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Comment Profanity by Language 263

beret found a nifty little pie chart breaking down profanity in code comments broken down by language. He used Carlin's Seven Words, and C++ came out on top while PHP users are either wholesome or perfect.
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Comment Profanity by Language

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  • Re:Perfect? (Score:5, Insightful)

    by TheRaven64 ( 641858 ) on Tuesday February 22, 2011 @06:22PM (#35284732) Journal
    In my personal opinion, developers like you are the reason why every single 'working' piece of Python code I've encountered has required me to spend time debugging it before actually using it.
  • Re:C++ Templates (Score:1, Insightful)

    by Bill Dog ( 726542 ) on Tuesday February 22, 2011 @06:27PM (#35284804) Journal

    Then you're doing it wrong -- at the point you can no longer grok what's going on, you've used too much of the feature (for your current level of ability to work with it).

    And this holds for the language itself, which is what is usually leveled against. Until you understand what the compiler is doing behind the scenes, don't use it. It doesn't just translate your high-level code, it also can generate a lot of code for you. You have to know what your tools do. Even if the basic way you use them look a lot like how you use other, simpler tools.

  • Re:Perfect? (Score:5, Insightful)

    by eln ( 21727 ) on Tuesday February 22, 2011 @06:32PM (#35284856)
    Most people skilled in a language (yes, even perl) can figure out what a piece of code actually does given enough time to look through it. The comments are to tell us what the code is *supposed* to do and *why*, so when we need to debug it we know what you were thinking when you wrote it and what you were trying to accomplish. When you're trying to figure out why a piece of code doesn't do what it's supposed to do, it's very helpful to know what it was supposed to do first.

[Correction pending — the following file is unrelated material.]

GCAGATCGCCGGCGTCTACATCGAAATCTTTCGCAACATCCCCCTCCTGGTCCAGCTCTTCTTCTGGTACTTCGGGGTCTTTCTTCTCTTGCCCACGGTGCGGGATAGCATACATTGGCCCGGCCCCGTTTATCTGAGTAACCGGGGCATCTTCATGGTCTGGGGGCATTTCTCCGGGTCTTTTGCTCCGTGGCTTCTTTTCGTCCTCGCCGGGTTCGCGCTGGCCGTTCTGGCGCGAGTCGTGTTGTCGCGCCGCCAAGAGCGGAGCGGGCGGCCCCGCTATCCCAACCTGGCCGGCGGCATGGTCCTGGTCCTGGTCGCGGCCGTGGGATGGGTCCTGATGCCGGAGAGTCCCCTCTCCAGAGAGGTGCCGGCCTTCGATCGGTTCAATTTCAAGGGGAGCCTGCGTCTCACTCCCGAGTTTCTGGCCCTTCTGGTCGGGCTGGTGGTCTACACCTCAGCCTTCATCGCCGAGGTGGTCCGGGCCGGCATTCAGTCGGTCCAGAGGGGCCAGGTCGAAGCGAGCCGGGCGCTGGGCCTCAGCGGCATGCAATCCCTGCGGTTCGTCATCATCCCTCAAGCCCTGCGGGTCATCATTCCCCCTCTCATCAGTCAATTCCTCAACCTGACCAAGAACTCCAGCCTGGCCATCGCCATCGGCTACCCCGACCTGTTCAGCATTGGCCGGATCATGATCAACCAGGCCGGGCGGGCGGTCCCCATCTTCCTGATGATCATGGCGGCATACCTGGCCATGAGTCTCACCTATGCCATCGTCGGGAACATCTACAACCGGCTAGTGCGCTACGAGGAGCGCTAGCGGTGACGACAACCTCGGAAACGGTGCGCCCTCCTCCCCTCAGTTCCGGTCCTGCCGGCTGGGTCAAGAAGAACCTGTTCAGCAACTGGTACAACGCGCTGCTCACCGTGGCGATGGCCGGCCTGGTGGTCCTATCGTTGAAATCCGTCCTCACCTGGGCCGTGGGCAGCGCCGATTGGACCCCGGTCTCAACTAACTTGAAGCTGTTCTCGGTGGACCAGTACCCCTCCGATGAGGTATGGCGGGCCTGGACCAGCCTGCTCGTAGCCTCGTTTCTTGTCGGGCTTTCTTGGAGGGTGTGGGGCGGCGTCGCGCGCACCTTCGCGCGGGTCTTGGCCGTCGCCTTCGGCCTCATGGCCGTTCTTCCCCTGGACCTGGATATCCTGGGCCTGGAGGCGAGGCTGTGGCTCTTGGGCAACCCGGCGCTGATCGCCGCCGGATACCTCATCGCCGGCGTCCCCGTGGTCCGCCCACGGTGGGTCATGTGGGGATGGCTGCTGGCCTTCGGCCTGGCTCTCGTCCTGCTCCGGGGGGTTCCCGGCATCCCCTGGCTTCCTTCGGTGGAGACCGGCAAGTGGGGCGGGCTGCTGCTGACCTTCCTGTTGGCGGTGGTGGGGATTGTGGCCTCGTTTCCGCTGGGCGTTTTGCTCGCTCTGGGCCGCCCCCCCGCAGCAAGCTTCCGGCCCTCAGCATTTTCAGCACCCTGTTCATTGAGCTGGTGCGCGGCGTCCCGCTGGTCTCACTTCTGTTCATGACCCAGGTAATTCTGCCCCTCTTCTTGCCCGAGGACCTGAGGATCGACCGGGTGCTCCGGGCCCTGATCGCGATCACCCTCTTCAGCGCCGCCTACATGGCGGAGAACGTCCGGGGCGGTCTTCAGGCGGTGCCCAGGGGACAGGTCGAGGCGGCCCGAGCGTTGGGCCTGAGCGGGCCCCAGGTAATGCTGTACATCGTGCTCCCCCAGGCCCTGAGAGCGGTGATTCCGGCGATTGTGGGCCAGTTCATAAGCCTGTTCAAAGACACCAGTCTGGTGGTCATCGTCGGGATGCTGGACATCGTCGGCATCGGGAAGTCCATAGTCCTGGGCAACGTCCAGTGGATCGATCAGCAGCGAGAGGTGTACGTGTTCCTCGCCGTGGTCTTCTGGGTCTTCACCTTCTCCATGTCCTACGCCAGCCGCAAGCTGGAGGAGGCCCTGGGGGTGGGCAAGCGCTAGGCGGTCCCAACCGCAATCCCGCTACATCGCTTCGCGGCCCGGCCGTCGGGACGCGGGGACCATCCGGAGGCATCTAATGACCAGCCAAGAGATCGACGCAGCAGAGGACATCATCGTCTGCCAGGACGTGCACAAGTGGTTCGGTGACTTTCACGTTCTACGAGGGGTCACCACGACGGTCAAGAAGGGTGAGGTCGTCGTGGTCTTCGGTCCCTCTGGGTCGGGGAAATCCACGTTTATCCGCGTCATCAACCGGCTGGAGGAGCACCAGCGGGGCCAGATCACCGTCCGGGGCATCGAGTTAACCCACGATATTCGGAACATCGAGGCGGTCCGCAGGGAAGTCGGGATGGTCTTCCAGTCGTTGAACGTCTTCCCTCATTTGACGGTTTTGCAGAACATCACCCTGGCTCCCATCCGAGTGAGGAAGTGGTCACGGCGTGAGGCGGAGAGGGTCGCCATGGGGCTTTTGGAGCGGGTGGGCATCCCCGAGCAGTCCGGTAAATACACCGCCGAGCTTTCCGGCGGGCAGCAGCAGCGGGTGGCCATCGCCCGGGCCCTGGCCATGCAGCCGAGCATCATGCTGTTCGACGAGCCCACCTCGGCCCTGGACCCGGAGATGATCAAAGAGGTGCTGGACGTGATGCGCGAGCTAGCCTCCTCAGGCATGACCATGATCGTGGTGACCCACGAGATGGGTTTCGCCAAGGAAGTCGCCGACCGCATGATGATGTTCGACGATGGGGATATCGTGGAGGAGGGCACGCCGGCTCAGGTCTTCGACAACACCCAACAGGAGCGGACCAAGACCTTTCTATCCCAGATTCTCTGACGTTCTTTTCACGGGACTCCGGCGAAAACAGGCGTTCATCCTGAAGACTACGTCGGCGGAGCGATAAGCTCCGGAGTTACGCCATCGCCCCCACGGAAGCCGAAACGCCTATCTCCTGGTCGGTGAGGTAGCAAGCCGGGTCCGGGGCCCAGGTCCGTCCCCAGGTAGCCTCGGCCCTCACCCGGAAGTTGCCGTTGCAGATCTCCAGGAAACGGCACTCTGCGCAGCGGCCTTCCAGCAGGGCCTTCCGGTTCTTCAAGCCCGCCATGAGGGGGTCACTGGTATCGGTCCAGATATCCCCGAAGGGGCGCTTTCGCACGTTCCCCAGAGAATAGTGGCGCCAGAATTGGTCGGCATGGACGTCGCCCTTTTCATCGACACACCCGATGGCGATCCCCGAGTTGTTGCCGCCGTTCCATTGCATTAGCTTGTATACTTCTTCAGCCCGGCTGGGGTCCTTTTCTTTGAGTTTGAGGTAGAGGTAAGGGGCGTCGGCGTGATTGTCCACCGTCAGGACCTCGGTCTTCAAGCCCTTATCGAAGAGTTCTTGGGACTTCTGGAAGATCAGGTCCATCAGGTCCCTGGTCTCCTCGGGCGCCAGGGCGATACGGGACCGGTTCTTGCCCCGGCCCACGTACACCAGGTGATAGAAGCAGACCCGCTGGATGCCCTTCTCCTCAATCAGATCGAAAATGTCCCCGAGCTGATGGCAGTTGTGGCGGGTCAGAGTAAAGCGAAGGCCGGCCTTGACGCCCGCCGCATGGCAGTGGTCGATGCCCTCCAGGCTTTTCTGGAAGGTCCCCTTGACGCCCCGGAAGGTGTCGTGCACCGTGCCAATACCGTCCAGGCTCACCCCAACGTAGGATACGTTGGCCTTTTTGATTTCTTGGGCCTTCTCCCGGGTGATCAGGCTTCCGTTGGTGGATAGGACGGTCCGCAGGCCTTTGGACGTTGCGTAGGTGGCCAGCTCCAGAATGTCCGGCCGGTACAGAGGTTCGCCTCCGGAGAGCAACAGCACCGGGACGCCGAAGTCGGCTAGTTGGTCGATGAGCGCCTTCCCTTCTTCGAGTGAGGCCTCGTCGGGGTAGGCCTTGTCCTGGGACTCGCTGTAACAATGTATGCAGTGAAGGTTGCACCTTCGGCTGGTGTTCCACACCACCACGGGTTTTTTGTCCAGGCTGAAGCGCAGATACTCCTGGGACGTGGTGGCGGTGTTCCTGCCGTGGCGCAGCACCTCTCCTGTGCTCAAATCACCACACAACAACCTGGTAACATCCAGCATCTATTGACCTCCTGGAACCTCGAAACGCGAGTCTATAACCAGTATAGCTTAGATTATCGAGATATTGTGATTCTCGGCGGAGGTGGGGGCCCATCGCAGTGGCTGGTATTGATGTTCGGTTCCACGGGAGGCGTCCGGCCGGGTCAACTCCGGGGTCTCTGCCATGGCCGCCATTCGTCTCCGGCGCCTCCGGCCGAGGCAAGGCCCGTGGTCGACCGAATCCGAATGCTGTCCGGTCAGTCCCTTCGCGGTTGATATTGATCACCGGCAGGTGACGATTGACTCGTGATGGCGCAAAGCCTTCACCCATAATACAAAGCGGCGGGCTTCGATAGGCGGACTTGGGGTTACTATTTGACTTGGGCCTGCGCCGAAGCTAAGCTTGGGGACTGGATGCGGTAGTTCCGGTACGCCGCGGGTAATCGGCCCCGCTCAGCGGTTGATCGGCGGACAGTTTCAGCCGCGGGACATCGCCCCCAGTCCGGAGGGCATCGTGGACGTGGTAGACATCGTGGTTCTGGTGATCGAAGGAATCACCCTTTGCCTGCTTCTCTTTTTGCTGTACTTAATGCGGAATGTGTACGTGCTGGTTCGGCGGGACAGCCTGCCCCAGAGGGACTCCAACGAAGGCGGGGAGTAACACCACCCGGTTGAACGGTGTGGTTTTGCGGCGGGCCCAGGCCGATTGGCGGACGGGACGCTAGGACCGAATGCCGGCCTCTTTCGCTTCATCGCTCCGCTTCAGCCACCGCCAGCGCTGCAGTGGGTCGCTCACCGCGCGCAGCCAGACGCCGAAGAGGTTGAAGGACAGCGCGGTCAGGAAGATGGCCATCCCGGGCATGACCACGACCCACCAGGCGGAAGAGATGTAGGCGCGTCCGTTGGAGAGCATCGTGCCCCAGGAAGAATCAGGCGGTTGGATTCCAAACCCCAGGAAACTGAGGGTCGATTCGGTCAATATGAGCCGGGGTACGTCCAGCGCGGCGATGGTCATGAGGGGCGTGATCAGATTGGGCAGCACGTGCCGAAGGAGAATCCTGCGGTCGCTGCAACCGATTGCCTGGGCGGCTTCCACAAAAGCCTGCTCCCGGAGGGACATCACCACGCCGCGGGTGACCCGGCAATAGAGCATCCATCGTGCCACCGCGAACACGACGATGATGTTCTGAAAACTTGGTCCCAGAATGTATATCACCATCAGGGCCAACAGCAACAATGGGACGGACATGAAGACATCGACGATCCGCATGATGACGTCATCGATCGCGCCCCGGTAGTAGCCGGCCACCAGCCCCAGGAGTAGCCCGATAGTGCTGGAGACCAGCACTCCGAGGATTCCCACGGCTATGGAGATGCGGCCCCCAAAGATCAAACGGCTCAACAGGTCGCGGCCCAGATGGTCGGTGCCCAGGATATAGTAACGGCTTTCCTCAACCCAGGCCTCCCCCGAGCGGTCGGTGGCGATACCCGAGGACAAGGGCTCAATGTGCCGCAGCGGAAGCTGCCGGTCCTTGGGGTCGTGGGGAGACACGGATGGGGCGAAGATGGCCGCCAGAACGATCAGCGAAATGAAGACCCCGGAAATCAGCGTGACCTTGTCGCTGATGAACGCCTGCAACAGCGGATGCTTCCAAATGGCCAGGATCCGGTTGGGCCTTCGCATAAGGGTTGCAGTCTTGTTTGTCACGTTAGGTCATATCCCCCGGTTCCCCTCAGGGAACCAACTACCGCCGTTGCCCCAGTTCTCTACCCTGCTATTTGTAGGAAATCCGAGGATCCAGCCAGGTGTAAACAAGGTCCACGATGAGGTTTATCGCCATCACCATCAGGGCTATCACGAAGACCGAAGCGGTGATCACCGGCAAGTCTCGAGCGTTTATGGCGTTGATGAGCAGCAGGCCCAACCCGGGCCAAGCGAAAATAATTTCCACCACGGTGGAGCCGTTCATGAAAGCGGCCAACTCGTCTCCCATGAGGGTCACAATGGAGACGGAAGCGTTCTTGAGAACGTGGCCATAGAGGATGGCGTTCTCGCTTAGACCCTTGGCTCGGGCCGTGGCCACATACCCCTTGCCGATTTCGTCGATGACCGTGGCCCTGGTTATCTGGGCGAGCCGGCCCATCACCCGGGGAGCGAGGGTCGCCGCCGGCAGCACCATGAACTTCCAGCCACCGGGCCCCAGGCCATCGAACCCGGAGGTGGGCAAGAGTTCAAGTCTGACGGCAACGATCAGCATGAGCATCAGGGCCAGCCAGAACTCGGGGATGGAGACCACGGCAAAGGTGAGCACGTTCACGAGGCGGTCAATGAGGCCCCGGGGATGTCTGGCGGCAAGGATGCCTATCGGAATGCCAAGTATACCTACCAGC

• Re:Perfect? (Score:4, Insightful)

    by Lije Baley ( 88936 ) on Tuesday February 22, 2011 @06:53PM (#35285072)

    Erm, how did you know it wasn't doing what it was supposed to do if you didn't first know what it was supposed to do?

  • Re:C++ Templates (Score:3, Insightful)

    by maxwell demon ( 590494 ) on Tuesday February 22, 2011 @06:57PM (#35285120) Journal

    C++ Templates will turn the most pious programmer into a curse-slinging, chain-smoking alcoholic.

    Only those who don't understand them.
    Learn a functional programming language, and you'll understand much more about C++ template programming.

  • by amicusNYCL ( 1538833 ) on Tuesday February 22, 2011 @07:26PM (#35285414)

    The original comment still stands - most PHP "programmers" I know couldn't tell the difference between source control and birth control.

    What kind of stupid argument is that? Sure, a lot of people who claim to write PHP code don't know what source control is. But, again, these are commit messages. What percentage of people writing commit messages do you think know what source control is?

  • Re:Perfect? (Score:4, Insightful)

    by grcumb ( 781340 ) on Tuesday February 22, 2011 @08:13PM (#35285818) Homepage Journal

    More like they never fucking comment their motherfucking code.

    Perl programmers never put in profane comments, because cursing in Perl itself is much more satisfying.

    There's a perfectly reasonable explanation for all of this: PHP is a web language, whereas everyone knows that most curses-based programs are written in C or C++.

  • by xero314 ( 722674 ) on Tuesday February 22, 2011 @10:24PM (#35286718)

    What percentage of people writing commit messages do you think know what source control is?

    Sadly, far less than logic would dictate.

  • Re:Perfection. (Score:4, Insightful)

    by IBitOBear ( 410965 ) on Wednesday February 23, 2011 @01:32AM (#35287616) Homepage Journal

    Php showed up as perfect because it is almost perfectly comment free.

    This is an indictment of the language, not the programmers, since well-commented php is drastically slower (like .5% tomg!) than stripped down and nearly obfuscated code. That fraction really adds up when you have all those unnecessarily dynamic web pages to generate.

    Now if someone were to do a comparison on the ratio of active code, to code that is commented out but not removed because the author doesn't use version control... In that category PHP would freaking rule!

UNIX is many things to many people, but it's never been everything to anybody.